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Res. No. 269

 

Resolution urging Congress to pass and the President to sign S.856/H.R.1949, also known as the Campus Accountability and Safety Act.

 

By Council Members Barron and Brannan

 

Whereas, Sexual assault on college campuses across the country has significantly increased over the past decade; and

Whereas, The impact of failing to implement proper sexual assault procedures and policies on college campuses has been illustrated by several reported high-profile incidents in recent years; and

Whereas, According to the most recent data by the United States (U.S.) Department of Education report on school crime and safety, the number of reported forcible sex offenses on college campuses increased by 262 percent, from 2,200 in 2001 to 8,000 in 2015, accounting for 29 percent of  all reported crimes on college campuses; and

Whereas, Further, the number of reported forcible sex offenses between 2014 and 2015 increased by 18 percent, from 6,800 to 8,000; and

Whereas, More forcible sex offenses were reported at institutions with residence halls than at institutions without them; and

Whereas,  Over many years, the federal government has taken steps to safeguard students at higher education institutions and increase compliance through several pieces of legislation, including Title IX passed in 1972 and The Jeanne Clery Disclosure of Campus Security Policy and Campus Crime Statistics Act (“Clery Act”) passed in 1990; and

Whereas, The Violence Against Women Reauthorization Act of 2013, or “VAWA 2013,” includes a provision that requires higher education institutions to better respond to sexual assault, including improved reporting of sexual assault, student discipline, and training for students and campus employees on sexual violence; and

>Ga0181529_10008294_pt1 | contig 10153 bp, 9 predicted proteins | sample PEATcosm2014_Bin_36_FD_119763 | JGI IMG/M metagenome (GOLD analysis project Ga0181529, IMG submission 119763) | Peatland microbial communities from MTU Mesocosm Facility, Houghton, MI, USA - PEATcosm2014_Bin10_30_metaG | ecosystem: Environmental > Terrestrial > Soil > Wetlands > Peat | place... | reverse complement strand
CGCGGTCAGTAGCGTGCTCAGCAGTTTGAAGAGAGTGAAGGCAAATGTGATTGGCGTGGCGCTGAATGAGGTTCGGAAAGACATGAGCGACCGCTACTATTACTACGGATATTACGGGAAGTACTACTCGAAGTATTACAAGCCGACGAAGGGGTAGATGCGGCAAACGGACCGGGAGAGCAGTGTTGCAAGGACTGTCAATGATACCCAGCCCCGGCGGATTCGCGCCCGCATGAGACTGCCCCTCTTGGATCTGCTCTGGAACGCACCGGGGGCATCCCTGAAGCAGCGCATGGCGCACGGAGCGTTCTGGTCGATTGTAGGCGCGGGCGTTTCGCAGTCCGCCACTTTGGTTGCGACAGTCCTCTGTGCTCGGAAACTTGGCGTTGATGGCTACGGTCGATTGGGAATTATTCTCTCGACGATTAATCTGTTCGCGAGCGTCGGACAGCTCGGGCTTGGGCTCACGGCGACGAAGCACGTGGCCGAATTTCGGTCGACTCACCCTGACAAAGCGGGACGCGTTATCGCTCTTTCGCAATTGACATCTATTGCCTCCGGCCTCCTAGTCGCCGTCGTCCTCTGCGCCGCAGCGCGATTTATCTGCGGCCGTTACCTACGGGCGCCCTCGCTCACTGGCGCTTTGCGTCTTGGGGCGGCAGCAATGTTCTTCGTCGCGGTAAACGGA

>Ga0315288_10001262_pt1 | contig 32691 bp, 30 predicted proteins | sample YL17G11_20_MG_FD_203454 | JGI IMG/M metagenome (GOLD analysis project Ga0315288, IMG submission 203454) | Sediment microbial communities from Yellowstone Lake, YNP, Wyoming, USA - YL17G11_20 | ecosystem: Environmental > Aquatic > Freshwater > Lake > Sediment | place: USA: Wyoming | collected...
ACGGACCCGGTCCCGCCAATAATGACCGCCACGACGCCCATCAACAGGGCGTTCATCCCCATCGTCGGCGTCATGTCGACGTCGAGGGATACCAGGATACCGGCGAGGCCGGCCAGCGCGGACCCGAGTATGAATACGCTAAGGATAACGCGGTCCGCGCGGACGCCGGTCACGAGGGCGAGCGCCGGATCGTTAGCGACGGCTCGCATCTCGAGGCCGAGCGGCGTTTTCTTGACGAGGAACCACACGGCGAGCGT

Whereas, In addition, in 2011, the Obama Administration introduced comprehensive guidance to help colleges and universities nationwide better understand their obligations under federal civil rights laws to prevent and appropriately respond to sexual assault on campus, and in 2014, established the White House Task Force to Protect Students from Sexual Assault to assist schools in preventing sexual assault and to improve enforcement of Title IX regulations; and 

Whereas, Colleges and universities nationwide are taking steps to prevent incidents of sexual violence on campus by increasing the presence of security officers, initiating bystander intervention programs, and educating students on the meaning of “consent”; and

Whereas, In April 2017, Senator Claire McCaskill and Representative Carolyn Maloney introduced S.856/H.R.1949, also known as the Campus Accountability and Safety Act, to hold institutions of higher learning more accountable for how they respond to sexual assault incidents on campus; and

Whereas, The Campus Accountability and Safety Act would establish new campus resources and support services for student survivors of sexual assault, ensure minimum training standards for on-campus personnel, require all institutions to survey students annually about their experience with sexual violence, and require the U.S. Department of Education to publish names of all schools with pending investigations, final resolutions and voluntary resolution agreements related to Title IX; and

Whereas, This piece of legislation would also require that all schools use one uniform process for campus disciplinary proceedings and work collaboratively with law enforcement; and

Whereas, Non-compliance could result in a penalty of up to one percent of the institution’s operating budget, and penalties for violating the Clery Act would increase to up to $150,000 per violation from the current penalty of $35,000; and

 Whereas, In September 2017, the U.S. Department of Education under the Trump Administration officially rescinded <https://www2.ed.gov/about/offices/list/ocr/docs/qa-title-ix-201709.pdf?utm_content=&utm_medium=email&utm_name=&utm_source=govdelivery&utm_term=> the Obama Administration’s guidance on college sexual assault, offering interim, less stringent guidelines on how colleges and universities should handle the issue; and

Whereas, The passage of the Campus Accountability and Safety Act is vital to reducing sexual violence on college campuses, to ensuring that institutions of higher education adhere to proper sexual assault procedures, and most importantly, to guaranteeing a safe and secure learning environment for all students; now, therefore, be it

Resolved, That the Council of the City of New York urges Congress to pass and the President to sign S.856/H.R.1949, also known as the Campus Accountability and Safety Act.

 

LS #5756

4/3/2018

TC